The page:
Shoot the messenger

Recently, I've discussed with several people the tendency for others to blame me personally for the things I've discovered. Others I've spoken with have mentioned how others have blamed them as well for the things they have studied and shared with loved ones. For example, one fellow explained that he studied the Mountain Meadows Massacre, and that he was surprised at what he had found. When he shared his discovery with a church leader, the church leader asked him if he had thought about what effect this research would have on his family.

When I first shared my 'research' with those close to me, their first reaction was to blame me as well. No matter how hard I tried to explain that I didn't create, write, or influence these events in any way, but was merely reporting about them, blame still fell upon me for uncovering them, or discussing them. It's as if a silent pact had been made to repress these things and I had broken the pact, betrayed the community by discovering these unfortunate truths.

I'm reminded of Charles Dicken's 'A Christmas Carol' when Mr. Scrooge is visited by the ghost of christmas past. After several fond memories, the spirit begins to lead Mr. Scrooge to the day when his relationship with Belle was severed. "Please spirit, do not show me these memories. Have you no pity?' To which the spirit replied, 'These are the visions of things gone past. That they are what they are, do not blame me.'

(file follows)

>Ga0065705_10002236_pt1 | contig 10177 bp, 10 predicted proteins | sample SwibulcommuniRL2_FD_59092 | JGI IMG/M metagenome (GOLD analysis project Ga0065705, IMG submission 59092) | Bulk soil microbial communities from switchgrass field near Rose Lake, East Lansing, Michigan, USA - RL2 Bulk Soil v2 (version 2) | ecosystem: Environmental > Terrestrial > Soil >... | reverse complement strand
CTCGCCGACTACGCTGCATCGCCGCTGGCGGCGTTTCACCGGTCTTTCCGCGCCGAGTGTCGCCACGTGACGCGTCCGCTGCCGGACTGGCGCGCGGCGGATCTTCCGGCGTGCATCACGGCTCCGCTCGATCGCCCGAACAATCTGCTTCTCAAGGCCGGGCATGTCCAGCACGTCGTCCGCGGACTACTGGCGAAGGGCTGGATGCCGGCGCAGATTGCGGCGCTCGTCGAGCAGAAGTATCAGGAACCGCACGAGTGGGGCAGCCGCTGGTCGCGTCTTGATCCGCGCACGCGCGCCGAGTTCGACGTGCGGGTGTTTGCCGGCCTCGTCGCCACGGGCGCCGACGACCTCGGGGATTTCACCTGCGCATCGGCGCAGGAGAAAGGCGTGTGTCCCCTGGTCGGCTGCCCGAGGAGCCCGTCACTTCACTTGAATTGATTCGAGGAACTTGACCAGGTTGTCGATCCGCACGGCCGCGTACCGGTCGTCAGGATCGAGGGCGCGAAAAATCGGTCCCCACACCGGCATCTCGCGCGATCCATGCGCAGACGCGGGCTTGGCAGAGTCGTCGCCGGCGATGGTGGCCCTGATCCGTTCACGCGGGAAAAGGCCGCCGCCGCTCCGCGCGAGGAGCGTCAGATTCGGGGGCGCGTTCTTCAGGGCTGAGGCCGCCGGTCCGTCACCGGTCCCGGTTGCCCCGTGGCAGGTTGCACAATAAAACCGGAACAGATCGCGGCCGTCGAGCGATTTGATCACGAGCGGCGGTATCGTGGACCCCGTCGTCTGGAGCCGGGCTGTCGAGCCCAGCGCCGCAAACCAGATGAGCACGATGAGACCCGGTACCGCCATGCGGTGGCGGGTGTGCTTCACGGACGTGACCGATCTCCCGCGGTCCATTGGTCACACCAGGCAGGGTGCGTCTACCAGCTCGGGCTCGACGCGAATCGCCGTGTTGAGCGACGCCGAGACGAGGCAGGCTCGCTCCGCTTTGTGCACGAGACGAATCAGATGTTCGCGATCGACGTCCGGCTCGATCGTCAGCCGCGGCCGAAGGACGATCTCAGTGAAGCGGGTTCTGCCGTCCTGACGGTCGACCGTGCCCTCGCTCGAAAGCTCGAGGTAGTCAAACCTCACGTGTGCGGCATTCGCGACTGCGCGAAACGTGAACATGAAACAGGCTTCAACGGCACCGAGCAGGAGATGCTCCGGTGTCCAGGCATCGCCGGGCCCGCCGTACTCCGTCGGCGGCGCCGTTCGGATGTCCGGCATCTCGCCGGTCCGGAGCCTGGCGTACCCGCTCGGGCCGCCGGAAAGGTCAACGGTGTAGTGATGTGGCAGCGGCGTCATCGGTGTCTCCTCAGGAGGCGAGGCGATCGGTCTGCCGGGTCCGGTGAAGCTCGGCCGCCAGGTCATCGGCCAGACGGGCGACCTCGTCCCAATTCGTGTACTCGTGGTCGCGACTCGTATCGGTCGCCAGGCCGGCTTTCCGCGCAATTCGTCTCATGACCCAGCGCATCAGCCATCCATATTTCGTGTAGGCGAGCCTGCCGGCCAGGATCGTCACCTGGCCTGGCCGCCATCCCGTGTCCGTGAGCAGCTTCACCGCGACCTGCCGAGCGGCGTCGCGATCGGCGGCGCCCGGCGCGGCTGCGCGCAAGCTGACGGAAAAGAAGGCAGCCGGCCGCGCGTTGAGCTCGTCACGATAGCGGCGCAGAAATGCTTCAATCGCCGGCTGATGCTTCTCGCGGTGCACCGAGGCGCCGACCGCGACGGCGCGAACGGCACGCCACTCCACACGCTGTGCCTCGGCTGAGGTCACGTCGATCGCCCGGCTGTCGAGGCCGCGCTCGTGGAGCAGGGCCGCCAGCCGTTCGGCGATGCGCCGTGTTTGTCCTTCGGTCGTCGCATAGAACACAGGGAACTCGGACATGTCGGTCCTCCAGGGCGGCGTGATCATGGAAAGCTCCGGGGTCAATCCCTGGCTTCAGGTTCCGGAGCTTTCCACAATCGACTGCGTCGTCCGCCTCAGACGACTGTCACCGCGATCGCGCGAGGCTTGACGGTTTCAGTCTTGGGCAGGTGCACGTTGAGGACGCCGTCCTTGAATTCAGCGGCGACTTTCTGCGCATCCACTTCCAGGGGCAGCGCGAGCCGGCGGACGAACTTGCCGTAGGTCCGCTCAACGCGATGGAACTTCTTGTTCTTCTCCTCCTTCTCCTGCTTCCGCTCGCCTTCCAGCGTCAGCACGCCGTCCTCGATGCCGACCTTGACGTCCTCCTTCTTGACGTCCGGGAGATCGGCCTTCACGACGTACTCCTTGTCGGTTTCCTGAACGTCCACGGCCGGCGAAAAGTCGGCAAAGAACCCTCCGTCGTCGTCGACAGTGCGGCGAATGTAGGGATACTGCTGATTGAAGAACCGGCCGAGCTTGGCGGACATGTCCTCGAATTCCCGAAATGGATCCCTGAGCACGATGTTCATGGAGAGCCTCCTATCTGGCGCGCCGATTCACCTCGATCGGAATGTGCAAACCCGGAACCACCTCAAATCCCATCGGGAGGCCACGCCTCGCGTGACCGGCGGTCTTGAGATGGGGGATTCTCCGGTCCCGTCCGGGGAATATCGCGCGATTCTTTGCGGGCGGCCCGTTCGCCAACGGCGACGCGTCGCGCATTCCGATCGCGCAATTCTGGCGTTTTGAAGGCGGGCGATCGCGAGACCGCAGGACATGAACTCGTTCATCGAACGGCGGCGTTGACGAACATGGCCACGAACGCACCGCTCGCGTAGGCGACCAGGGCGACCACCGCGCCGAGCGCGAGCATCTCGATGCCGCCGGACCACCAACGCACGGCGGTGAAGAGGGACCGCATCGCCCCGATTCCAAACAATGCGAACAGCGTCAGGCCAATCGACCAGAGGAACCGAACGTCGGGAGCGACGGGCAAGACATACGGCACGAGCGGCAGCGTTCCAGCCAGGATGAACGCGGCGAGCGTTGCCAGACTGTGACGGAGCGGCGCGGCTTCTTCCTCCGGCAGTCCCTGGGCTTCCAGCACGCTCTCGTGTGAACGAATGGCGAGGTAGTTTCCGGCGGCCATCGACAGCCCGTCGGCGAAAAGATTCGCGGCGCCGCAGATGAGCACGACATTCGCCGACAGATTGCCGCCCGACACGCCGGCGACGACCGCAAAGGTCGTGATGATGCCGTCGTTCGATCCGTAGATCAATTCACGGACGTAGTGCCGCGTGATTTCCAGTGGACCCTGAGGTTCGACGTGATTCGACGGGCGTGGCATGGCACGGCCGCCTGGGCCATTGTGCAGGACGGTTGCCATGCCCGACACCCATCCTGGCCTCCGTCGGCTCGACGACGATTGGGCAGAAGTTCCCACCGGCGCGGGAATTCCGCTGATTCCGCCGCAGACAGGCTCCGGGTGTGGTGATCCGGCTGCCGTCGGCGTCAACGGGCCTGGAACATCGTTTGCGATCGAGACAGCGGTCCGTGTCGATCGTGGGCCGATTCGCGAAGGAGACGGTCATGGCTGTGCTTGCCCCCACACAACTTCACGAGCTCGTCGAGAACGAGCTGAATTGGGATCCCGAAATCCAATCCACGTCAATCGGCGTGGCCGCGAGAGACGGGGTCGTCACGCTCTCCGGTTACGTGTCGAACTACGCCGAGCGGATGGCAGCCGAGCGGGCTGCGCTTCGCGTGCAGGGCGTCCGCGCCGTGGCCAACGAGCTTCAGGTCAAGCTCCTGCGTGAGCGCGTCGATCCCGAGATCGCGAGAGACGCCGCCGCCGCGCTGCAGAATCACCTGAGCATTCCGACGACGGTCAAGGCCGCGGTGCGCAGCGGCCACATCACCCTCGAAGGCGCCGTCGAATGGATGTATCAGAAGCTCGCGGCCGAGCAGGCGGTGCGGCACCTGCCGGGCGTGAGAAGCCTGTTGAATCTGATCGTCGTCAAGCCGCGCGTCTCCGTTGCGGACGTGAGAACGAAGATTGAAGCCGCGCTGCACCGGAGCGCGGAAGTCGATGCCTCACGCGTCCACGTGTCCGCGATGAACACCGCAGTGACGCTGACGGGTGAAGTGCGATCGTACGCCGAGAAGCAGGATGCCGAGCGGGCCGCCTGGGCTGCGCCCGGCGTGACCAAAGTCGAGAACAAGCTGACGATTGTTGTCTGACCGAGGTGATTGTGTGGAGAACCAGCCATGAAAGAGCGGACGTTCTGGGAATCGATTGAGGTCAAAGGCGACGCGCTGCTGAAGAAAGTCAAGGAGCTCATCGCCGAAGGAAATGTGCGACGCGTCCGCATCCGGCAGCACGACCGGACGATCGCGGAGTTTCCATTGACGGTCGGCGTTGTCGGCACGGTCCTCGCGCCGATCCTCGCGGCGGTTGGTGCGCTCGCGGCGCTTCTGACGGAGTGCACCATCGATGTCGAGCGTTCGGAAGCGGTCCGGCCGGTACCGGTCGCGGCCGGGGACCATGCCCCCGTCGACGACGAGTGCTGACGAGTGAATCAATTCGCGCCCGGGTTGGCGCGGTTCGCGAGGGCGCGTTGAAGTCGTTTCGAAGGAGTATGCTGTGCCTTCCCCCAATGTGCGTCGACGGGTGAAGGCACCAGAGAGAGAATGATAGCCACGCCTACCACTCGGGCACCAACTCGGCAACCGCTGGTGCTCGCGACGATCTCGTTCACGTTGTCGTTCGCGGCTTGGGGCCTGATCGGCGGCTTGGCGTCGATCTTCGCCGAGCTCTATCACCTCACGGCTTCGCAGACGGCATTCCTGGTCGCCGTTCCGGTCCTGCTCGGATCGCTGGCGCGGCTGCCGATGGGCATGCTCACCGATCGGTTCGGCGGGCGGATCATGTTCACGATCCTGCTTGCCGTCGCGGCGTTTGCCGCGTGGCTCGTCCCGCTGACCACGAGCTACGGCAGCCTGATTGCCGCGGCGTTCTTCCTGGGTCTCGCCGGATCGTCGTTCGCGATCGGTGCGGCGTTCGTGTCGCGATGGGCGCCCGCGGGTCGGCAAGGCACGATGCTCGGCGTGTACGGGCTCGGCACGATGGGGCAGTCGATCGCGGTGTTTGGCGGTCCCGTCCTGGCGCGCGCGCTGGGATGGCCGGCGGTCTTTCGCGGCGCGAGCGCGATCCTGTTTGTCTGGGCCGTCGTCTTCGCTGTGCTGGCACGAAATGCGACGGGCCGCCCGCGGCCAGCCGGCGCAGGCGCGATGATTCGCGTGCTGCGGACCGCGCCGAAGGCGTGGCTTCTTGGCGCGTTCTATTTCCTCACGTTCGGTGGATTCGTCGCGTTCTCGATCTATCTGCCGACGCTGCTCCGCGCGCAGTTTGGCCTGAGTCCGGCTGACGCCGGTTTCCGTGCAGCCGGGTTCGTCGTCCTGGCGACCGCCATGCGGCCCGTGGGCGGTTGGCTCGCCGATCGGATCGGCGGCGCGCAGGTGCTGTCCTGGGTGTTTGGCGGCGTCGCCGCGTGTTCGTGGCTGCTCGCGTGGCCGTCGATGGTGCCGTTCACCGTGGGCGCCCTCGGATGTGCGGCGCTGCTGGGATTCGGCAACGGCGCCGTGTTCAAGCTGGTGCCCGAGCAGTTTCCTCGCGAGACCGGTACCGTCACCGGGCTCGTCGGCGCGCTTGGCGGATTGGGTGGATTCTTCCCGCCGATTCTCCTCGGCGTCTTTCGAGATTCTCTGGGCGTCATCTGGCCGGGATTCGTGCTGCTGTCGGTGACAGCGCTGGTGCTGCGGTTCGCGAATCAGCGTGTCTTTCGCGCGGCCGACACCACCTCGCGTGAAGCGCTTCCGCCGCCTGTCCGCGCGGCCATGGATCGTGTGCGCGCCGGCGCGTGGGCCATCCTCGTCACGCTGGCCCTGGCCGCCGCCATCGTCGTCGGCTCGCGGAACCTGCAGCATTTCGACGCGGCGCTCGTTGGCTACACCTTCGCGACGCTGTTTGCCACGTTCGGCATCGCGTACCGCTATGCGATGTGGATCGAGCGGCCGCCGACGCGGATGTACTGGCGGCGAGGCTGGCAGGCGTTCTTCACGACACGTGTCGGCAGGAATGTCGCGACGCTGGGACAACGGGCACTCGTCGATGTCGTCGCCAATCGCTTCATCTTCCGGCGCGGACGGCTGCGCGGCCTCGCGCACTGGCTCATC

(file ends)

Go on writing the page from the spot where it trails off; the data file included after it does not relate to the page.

To this reply, Mr. Scrooge could say nothing, and remained silent to watch the vision of the past. It was only by looking back at the past, feeling of the pain of that mistake that Mr. Scrooge could hope to reform his life and live a full future.

When Galileo dared to observe the moons of Jupiter and ponder a heliocentric universe as opposed to geocentrism, he was sentenced to house arrest (after a commuted sentence of prison), accused of heresy, and he was forbidden to publish works any more.
Galileo dared to look down the telescope. It is rumored that those that imprisoned him stuck to the traditional interpretations of I Chronicles 16:30 as the universe revolving around the earth, and not vice-versa, rather than take a look down the telescope themselves.

Galileo didn't invent the observation that the moons revolve around Jupiter, 'That they are what they are, don't blame him.' Isn't it better to know the truth, and then deal with the consequences, whatever they may be?

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